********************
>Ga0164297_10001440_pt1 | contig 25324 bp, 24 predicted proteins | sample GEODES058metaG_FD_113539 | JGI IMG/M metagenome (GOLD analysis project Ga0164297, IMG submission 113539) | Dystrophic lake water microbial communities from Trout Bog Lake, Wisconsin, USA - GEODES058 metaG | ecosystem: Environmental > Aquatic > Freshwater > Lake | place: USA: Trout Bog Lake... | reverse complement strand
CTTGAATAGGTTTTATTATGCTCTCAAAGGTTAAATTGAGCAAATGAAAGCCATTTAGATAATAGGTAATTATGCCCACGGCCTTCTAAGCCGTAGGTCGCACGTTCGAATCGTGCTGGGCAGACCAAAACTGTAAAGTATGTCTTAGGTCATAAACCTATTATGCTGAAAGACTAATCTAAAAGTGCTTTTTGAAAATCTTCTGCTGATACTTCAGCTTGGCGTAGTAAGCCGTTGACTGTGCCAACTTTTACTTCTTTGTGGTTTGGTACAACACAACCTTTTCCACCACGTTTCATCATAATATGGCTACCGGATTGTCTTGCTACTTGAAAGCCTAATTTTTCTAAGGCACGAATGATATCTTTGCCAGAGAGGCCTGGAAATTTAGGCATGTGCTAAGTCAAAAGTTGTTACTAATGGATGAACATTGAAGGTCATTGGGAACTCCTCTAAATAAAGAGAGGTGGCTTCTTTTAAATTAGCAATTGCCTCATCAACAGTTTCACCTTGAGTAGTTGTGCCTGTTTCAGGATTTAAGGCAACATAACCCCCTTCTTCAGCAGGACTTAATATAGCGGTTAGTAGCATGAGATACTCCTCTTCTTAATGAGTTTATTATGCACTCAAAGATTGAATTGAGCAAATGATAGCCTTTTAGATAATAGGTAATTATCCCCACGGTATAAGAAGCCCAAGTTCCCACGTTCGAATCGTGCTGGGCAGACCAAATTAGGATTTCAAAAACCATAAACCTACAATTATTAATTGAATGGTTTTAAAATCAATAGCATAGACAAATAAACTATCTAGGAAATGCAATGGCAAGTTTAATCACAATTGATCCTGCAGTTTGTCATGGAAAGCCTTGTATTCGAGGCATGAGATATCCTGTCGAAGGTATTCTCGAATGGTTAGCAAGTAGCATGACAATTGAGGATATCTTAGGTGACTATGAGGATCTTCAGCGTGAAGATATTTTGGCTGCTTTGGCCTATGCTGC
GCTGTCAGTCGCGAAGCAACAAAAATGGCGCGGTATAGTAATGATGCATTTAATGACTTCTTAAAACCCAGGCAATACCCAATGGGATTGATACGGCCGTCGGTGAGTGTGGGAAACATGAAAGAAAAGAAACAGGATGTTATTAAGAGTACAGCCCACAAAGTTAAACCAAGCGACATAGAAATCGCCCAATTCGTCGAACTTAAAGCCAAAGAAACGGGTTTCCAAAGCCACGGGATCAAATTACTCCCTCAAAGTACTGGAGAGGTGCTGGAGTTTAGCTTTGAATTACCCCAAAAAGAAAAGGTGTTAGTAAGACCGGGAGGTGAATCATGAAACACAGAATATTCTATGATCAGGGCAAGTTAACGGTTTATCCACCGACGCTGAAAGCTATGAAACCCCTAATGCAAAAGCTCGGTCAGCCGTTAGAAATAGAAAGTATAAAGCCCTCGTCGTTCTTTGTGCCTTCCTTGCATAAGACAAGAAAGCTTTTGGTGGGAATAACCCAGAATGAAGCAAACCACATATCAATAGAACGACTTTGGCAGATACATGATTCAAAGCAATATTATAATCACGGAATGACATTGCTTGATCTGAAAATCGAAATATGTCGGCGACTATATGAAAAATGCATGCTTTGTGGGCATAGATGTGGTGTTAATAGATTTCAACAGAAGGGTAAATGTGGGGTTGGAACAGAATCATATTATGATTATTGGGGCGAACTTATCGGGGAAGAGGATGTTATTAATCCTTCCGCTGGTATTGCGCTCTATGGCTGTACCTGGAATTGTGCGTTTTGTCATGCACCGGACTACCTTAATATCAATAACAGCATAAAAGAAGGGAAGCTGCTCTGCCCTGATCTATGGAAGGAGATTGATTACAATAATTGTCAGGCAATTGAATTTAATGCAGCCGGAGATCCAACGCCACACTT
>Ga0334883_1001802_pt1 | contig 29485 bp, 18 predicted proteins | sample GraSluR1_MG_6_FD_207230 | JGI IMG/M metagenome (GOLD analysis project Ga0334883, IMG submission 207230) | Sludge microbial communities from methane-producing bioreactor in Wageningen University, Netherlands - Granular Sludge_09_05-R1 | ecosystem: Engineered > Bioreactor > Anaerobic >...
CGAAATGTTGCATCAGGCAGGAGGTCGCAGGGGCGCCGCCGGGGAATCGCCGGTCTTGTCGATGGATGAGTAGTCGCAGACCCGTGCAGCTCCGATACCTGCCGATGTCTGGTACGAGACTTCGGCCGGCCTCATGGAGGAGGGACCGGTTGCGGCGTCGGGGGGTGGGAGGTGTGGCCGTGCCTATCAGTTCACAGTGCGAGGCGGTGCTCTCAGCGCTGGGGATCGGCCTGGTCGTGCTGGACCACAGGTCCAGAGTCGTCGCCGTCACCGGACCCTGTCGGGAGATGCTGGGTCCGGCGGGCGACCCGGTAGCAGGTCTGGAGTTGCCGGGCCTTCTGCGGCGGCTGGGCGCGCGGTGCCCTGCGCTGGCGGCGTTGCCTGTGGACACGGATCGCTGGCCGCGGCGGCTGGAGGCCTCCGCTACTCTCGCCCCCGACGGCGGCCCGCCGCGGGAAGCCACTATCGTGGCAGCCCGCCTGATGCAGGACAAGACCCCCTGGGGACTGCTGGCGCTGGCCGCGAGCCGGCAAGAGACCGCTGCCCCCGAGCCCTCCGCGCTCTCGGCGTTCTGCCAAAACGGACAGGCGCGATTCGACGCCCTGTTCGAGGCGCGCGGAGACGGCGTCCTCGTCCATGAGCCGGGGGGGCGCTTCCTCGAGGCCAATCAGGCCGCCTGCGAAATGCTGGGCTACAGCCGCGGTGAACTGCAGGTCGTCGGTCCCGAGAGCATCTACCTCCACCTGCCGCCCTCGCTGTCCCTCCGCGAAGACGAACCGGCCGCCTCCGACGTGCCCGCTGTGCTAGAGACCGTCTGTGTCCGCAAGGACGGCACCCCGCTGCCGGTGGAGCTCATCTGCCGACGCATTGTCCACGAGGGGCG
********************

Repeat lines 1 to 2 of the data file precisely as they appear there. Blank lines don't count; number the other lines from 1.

>Ga0164297_10001440_pt1 | contig 25324 bp, 24 predicted proteins | sample GEODES058metaG_FD_113539 | JGI IMG/M metagenome (GOLD analysis project Ga0164297, IMG submission 113539) | Dystrophic lake water microbial communities from Trout Bog Lake, Wisconsin, USA - GEODES058 metaG | ecosystem: Environmental > Aquatic > Freshwater > Lake | place: USA: Trout Bog Lake... | reverse complement strand
CTTGAATAGGTTTTATTATGCTCTCAAAGGTTAAATTGAGCAAATGAAAGCCATTTAGATAATAGGTAATTATGCCCACGGCCTTCTAAGCCGTAGGTCGCACGTTCGAATCGTGCTGGGCAGACCAAAACTGTAAAGTATGTCTTAGGTCATAAACCTATTATGCTGAAAGACTAATCTAAAAGTGCTTTTTGAAAATCTTCTGCTGATACTTCAGCTTGGCGTAGTAAGCCGTTGACTGTGCCAACTTTTACTTCTTTGTGGTTTGGTACAACACAACCTTTTCCACCACGTTTCATCATAATATGGCTACCGGATTGTCTTGCTACTTGAAAGCCTAATTTTTCTAAGGCACGAATGATATCTTTGCCAGAGAGGCCTGGAAATTTAGGCATGTGCTAAGTCAAAAGTTGTTACTAATGGATGAACATTGAAGGTCATTGGGAACTCCTCTAAATAAAGAGAGGTGGCTTCTTTTAAATTAGCAATTGCCTCATCAACAGTTTCACCTTGAGTAGTTGTGCCTGTTTCAGGATTTAAGGCAACATAACCCCCTTCTTCAGCAGGACTTAATATAGCGGTTAGTAGCATGAGATACTCCTCTTCTTAATGAGTTTATTATGCACTCAAAGATTGAATTGAGCAAATGATAGCCTTTTAGATAATAGGTAATTATCCCCACGGTATAAGAAGCCCAAGTTCCCACGTTCGAATCGTGCTGGGCAGACCAAATTAGGATTTCAAAAACCATAAACCTACAATTATTAATTGAATGGTTTTAAAATCAATAGCATAGACAAATAAACTATCTAGGAAATGCAATGGCAAGTTTAATCACAATTGATCCTGCAGTTTGTCATGGAAAGCCTTGTATTCGAGGCATGAGATATCCTGTCGAAGGTATTCTCGAATGGTTAGCAAGTAGCATGACAATTGAGGATATCTTAGGTGACTATGAGGATCTTCAGCGTGAAGATATTTTGGCTGCTTTGGCCTATGCTGC